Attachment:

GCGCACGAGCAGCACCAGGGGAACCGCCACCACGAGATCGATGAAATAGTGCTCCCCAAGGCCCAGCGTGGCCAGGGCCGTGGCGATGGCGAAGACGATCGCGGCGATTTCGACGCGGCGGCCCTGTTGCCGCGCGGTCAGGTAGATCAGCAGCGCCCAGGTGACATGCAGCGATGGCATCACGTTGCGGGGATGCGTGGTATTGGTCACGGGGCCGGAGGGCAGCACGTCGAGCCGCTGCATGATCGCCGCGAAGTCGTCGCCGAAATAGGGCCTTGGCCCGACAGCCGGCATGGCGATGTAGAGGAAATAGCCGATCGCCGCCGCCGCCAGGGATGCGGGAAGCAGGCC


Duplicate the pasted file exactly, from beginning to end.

GCGCACGAGCAGCACCAGGGGAACCGCCACCACGAGATCGATGAAATAGTGCTCCCCAAGGCCCAGCGTGGCCAGGGCCGTGGCGATGGCGAAGACGATCGCGGCGATTTCGACGCGGCGGCCCTGTTGCCGCGCGGTCAGGTAGATCAGCAGCGCCCAGGTGACATGCAGCGATGGCATCACGTTGCGGGGATGCGTGGTATTGGTCACGGGGCCGGAGGGCAGCACGTCGAGCCGCTGCATGATCGCCGCGAAGTCGTCGCCGAAATAGGGCCTTGGCCCGACAGCCGGCATGGCGATGTAGAGGAAATAGCCGATCGCCGCCGCCGCCAGGGATGCGGGAAGCAGGCC